Yesterday I read a comment left on one of my recent posts on my personal blog (My Journey to Black Belt), Joint locking – how useful is it really? by an anonymous commenter, which accused me of having a ‘beginner’s mindset’. I say accused because the tone on the comment was clearly an attempt to patronise or insult me.
This is the offending part of the comment :
“…….I find this discussion rather sterile and representative of a beginner's mindset: take this question to your sensei, if he/she can't show it follow my previous advice.
I don't mean to be condescending but from what you've written it's clear your understanding of this subject is rather limited: …….”
(This is just an excerpt from the comment; visit the post to read the entire comment)
At first I was a little taken back by the comment but after thinking about it for a few minutes I realised that being told I had a beginner’s mindset was in fact very high praise! It meant that I was open-minded, my cup isn’t yet full, I can still learn new things, gain new understanding….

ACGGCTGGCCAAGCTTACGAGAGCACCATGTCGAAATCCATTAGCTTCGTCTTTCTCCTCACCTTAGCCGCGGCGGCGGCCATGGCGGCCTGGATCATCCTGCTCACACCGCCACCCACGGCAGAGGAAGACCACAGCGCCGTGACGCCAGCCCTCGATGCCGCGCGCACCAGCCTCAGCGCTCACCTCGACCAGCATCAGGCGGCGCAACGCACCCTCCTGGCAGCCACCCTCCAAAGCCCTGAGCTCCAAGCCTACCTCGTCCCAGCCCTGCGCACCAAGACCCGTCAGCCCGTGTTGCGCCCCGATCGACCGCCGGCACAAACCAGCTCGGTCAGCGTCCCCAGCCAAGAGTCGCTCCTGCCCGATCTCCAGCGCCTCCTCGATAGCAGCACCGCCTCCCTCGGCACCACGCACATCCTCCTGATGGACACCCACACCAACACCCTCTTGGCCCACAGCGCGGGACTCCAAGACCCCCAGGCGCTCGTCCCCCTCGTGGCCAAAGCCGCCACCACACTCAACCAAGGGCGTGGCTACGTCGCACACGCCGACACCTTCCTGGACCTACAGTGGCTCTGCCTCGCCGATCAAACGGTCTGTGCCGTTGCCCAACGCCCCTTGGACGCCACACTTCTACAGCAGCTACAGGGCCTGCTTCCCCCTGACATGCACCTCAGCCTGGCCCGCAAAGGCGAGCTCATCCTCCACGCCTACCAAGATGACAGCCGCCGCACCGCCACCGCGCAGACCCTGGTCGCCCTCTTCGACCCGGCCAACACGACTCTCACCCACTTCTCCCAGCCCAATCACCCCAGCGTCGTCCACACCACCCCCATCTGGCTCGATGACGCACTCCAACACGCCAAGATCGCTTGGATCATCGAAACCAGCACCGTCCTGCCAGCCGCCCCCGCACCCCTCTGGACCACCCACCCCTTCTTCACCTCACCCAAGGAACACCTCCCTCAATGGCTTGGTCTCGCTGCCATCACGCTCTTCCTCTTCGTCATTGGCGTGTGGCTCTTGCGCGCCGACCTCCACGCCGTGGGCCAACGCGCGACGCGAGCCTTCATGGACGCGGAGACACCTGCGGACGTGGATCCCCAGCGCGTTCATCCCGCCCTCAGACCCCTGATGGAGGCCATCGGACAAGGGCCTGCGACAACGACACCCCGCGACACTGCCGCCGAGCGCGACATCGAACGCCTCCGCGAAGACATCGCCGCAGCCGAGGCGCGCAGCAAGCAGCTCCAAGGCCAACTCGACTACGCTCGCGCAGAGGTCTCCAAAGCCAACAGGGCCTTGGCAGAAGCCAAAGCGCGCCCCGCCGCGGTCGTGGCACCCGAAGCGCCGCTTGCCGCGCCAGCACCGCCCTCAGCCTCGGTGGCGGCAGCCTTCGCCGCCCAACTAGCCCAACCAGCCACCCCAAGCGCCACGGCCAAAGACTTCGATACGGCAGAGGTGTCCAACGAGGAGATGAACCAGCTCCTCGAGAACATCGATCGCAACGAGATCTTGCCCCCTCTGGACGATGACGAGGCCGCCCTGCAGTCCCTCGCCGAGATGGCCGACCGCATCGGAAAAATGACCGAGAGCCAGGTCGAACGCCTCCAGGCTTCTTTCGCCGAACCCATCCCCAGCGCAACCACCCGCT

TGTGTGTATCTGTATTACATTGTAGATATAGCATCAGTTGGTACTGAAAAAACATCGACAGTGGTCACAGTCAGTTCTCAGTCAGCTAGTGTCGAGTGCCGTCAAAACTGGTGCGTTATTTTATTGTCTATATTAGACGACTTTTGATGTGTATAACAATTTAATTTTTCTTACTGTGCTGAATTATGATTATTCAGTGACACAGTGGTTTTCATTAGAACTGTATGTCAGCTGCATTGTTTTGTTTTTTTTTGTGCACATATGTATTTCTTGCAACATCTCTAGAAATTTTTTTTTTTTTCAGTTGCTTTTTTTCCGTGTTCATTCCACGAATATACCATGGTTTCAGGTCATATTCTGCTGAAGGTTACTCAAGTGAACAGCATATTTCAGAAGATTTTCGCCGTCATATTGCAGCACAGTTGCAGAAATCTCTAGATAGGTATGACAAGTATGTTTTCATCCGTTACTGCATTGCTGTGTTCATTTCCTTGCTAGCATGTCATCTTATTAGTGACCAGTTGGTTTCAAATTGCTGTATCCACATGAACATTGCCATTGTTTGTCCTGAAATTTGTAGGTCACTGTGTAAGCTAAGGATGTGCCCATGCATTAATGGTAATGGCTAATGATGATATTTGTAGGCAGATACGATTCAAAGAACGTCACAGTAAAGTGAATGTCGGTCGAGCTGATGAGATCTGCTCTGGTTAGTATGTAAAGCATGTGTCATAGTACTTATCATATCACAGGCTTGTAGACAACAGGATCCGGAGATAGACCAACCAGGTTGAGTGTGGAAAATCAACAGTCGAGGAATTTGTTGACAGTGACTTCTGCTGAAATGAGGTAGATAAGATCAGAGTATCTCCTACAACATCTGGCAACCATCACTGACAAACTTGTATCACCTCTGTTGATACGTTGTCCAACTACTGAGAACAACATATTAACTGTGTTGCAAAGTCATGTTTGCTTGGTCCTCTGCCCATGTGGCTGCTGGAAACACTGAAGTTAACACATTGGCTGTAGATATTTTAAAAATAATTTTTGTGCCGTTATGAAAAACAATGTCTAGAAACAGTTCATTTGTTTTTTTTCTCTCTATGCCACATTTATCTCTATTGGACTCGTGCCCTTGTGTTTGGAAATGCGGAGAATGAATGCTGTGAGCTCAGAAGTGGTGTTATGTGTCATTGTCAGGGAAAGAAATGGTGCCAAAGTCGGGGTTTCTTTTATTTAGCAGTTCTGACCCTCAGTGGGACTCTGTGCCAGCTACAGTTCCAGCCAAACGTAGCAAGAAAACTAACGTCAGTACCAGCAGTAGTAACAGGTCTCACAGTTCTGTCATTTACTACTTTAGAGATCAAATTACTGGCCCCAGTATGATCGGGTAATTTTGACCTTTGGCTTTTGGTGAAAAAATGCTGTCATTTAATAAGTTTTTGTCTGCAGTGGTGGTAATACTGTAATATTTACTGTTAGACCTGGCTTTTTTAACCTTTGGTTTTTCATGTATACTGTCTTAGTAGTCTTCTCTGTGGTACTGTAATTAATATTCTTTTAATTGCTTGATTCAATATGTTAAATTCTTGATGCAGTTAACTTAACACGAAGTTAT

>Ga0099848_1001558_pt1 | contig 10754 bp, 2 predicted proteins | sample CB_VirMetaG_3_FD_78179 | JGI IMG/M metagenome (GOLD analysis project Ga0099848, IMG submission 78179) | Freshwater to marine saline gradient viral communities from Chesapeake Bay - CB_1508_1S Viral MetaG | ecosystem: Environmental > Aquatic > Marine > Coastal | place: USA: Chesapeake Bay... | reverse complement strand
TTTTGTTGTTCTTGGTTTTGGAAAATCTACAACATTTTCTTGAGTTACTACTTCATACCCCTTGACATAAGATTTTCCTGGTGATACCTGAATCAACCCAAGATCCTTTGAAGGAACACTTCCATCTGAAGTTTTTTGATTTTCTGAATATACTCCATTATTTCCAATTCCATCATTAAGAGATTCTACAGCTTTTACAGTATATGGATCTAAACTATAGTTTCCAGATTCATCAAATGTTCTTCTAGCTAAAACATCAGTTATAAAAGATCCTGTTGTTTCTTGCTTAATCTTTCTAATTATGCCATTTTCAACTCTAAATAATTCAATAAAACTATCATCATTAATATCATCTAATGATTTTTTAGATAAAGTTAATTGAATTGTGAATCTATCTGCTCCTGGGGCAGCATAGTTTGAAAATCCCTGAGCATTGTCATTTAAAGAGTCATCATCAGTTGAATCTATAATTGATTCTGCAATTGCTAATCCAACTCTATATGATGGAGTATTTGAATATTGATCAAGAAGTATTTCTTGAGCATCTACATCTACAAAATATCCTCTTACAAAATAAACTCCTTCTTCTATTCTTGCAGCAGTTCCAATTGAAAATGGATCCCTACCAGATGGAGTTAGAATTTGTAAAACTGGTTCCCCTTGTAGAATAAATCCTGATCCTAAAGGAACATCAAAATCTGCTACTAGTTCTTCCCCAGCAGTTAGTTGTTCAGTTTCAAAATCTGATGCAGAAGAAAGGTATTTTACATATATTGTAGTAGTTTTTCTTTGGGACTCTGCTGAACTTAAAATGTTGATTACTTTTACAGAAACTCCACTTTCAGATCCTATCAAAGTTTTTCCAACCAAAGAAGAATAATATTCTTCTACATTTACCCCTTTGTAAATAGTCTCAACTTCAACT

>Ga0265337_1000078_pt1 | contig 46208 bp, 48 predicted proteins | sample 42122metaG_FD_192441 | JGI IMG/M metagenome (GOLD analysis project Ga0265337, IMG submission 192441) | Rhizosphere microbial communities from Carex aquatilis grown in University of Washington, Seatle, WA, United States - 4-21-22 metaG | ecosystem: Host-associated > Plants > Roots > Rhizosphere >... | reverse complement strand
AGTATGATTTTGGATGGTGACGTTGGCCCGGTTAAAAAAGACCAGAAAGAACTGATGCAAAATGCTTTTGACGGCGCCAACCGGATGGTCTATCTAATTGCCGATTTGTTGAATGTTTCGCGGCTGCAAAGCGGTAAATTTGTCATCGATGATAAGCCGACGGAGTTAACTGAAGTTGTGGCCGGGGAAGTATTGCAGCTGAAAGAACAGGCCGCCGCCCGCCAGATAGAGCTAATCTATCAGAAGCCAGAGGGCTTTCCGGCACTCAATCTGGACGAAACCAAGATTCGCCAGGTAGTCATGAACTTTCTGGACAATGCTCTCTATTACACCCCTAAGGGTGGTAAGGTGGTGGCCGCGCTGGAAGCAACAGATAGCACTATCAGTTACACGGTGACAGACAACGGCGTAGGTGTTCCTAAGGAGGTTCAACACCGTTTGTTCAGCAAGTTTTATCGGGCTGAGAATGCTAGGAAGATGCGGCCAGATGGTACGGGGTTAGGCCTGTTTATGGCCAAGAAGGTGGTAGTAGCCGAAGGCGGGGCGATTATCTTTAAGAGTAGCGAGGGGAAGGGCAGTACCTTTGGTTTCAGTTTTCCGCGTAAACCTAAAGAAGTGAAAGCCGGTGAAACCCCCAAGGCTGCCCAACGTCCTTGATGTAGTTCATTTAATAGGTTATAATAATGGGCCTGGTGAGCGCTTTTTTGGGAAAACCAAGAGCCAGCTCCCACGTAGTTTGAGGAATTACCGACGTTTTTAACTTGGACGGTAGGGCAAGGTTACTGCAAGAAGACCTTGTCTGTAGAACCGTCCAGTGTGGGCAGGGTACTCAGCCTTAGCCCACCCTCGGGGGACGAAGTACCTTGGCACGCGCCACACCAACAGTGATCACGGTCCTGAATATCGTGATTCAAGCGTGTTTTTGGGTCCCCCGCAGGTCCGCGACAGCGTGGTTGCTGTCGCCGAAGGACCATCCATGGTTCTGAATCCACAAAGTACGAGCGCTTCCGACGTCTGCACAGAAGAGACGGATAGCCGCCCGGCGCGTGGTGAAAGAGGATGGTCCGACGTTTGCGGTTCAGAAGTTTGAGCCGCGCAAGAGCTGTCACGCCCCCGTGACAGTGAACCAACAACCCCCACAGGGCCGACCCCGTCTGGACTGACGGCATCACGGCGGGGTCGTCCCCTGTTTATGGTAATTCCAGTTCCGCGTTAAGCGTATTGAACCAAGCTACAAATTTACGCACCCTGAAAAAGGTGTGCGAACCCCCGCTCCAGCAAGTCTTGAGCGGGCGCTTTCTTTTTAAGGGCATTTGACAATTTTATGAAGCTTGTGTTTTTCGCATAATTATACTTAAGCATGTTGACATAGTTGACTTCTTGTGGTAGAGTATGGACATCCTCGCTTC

Actually I don’t thing Anonymous meant that at all but he/she is wrong in thinking that a beginner’s mindset is a bad thing in a martial artist.
Maintaining a beginner’s mindset is a Zen concept called shoshin. It refers to having an attitude of openness, eagerness, and lack of preconceptions when studying a subject, even when studying at an advanced level, just as a beginner in that subject would.
Zen teacher, Shunryu Suzuki said, “In the beginner's mind there are many possibilities, in the expert's mind there are few.”
There are clearly many advantages to maintaining a beginner’s mind: curiosity, openness, enthusiasm, creativity…… Unfortunately, the person with the ‘expert mind’ becomes the opposite of this: un-inquiring, closed mined, stilted, un-creative – arrogant even.
Clearly the concept of shoshin has spread far and wide. A quick google on ‘beginner’s mindset’ found articles promoting the concept on a range of activities including swimming, software production, yoga and advertising. Each of the experts in these fields was promoting the idea of maintaining a beginner’s mindset to improve one’s ability in the respective field of practice.
All I can say to Anonymous is thank you for noticing that I have a beginner’s mindset. Clearly I am still on the right path in my martial arts studies.
Do you have a beginner’s mindset?
Sue is the Blog-Editor-In-Chief for Martial News. You can contact her at email@example.com
Sue also writes a personal blog called My Journey to Black Belt